Tuesdays with Tony

While I was doing my weekend reading, I came across an article about clipping horses. We usually talk about full body clipping and when it’s time to clip, how to clip, and what parts to clip.  However, this time I wanted to talk to you about how clipping might affect your horse, and the pros and cons of clipping.


Did you know that in some countries in Europe it is actually illegal to clip your horse’s muzzle? Personally, I think it should be illegal everywhere. I cannot imagine getting around without my whiskers. They help me so much when I am out exploring in dark places. They keep me from bumping into walls at night and they help me judge distances.  If you have ever been to the clinic, you have probably met Teenie Cat, my boss. Teenie is completely blind, she relies solely on her whiskers to get around the clinic.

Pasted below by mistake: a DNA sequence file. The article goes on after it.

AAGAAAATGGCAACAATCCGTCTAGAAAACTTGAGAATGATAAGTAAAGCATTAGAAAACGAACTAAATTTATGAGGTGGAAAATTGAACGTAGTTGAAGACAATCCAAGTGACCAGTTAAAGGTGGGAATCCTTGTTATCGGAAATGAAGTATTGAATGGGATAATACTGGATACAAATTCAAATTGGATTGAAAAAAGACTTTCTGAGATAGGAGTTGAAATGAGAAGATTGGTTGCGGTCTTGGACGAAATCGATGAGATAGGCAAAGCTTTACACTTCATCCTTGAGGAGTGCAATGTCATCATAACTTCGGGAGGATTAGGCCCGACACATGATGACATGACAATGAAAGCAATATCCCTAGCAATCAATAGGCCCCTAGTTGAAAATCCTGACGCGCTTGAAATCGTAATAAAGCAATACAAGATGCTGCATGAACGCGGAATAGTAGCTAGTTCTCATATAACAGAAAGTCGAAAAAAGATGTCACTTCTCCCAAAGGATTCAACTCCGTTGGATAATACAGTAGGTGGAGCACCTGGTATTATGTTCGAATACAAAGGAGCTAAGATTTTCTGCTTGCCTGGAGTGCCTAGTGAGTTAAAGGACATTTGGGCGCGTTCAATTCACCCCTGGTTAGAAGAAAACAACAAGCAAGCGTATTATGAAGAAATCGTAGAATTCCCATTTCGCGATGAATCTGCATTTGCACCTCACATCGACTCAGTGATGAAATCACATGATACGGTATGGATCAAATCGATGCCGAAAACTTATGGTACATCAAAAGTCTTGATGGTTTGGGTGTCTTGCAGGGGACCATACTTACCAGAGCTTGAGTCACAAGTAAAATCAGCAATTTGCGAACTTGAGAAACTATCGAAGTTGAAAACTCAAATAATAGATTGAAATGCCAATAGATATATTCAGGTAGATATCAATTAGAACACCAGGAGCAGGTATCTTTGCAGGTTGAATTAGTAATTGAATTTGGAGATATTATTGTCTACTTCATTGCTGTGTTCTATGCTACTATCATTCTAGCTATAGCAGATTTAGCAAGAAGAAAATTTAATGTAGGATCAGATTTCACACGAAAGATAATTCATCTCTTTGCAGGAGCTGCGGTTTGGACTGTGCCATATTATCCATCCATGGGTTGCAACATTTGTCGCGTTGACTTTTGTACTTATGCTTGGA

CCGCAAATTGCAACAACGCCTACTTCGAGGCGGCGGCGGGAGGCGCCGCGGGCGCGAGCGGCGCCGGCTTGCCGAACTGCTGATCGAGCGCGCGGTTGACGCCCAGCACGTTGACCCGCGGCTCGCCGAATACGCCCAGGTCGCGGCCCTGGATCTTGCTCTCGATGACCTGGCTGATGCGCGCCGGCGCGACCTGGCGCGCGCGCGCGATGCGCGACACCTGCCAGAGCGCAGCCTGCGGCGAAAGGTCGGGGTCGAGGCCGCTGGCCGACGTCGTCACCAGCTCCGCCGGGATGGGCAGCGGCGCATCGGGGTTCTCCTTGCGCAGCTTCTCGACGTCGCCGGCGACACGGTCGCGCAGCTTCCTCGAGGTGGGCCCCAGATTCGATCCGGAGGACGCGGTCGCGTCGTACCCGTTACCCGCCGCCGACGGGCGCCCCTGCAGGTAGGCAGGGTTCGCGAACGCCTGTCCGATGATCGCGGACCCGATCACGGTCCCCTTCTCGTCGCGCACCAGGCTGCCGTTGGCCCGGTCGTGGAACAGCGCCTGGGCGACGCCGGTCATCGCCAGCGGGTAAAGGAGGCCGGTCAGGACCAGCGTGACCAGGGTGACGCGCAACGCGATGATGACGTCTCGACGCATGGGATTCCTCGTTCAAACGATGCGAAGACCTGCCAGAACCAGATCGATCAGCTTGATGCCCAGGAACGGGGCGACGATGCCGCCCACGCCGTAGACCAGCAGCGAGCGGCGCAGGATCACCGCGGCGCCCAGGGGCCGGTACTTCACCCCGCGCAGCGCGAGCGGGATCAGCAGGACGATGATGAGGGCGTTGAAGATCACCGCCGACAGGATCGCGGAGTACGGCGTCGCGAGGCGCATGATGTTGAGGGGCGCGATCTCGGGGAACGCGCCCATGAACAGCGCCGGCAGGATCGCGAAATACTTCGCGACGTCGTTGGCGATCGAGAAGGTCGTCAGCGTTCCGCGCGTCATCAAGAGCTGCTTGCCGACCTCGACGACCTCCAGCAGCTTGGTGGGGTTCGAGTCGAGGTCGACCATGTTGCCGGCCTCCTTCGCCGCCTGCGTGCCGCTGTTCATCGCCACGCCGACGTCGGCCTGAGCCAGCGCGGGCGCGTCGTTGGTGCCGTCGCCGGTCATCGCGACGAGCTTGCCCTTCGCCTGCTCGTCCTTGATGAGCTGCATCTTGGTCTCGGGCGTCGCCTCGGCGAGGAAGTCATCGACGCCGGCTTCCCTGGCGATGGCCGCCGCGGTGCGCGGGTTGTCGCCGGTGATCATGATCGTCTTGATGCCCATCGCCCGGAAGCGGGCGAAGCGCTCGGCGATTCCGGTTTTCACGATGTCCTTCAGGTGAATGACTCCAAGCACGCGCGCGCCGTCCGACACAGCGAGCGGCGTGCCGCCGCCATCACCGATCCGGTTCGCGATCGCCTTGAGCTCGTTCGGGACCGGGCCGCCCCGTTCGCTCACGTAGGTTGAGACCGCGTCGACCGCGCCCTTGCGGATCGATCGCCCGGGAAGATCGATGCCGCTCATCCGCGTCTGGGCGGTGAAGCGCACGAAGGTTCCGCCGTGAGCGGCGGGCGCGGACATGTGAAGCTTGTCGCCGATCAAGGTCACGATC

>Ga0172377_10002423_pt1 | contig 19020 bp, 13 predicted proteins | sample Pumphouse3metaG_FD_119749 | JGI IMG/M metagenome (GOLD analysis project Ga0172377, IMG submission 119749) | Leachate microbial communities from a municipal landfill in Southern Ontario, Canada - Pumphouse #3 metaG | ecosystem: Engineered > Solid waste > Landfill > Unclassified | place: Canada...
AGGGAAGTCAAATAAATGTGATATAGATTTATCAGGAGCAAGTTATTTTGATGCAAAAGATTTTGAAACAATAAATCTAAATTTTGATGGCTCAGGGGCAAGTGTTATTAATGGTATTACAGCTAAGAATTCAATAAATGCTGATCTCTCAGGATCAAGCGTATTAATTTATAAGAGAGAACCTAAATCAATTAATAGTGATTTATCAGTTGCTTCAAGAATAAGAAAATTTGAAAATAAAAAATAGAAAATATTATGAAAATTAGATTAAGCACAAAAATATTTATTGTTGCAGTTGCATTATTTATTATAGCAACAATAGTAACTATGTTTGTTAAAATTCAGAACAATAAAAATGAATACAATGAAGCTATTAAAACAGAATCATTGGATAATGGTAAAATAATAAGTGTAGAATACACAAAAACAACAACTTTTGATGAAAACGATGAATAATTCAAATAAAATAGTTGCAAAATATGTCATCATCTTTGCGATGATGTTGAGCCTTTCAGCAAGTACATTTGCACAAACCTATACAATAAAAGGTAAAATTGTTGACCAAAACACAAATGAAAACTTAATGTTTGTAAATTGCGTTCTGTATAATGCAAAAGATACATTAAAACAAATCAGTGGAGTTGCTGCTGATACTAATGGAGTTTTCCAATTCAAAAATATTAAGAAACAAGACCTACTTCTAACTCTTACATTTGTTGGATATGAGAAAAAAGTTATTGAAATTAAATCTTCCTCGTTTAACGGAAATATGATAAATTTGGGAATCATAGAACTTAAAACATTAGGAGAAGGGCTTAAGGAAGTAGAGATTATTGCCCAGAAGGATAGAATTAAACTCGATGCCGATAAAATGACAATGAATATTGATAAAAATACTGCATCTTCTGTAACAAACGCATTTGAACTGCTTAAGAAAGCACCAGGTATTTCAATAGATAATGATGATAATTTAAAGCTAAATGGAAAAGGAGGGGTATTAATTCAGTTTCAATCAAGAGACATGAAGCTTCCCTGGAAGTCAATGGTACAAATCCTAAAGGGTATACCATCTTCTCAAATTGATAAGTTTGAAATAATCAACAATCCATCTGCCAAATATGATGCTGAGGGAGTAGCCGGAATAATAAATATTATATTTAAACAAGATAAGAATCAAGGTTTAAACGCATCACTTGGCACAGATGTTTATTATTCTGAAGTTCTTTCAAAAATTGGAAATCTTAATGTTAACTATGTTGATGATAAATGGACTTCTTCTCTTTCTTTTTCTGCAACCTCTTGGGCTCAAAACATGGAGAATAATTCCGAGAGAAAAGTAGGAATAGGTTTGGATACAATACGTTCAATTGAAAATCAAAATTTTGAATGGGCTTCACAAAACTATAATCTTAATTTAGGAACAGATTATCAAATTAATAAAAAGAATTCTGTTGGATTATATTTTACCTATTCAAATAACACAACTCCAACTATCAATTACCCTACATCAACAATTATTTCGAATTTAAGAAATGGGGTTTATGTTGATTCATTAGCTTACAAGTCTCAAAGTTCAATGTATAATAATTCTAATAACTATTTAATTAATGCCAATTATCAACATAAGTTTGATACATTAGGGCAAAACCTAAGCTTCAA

Your horse’s whiskers serve a similar purpose to cat whiskers. Your horse’s whiskers on his muzzle and around his eyes allow him to recognize space and judge distance. They also help him to find every single piece of grain he may drop. If you’ve ever watched a horse drink water you may have noticed that the first thing to touch the water is their whiskers. This is so they know exactly how deep they need to submerge their mouths to drink.  Whiskers help your horse distinguish a blade of grass from a leaf. They allow them to explore new surroundings and familiarize themselves with potential hazards.

 If I have learned anything during in my time here at the clinic, it is that horses like to injure their eyes, A LOT! And they have whiskers that surround their eyes, yet they somehow still manage to injure themselves.  Can you imagine if they didn’t have those whiskers? I don’t even want to think about the damage they could cause.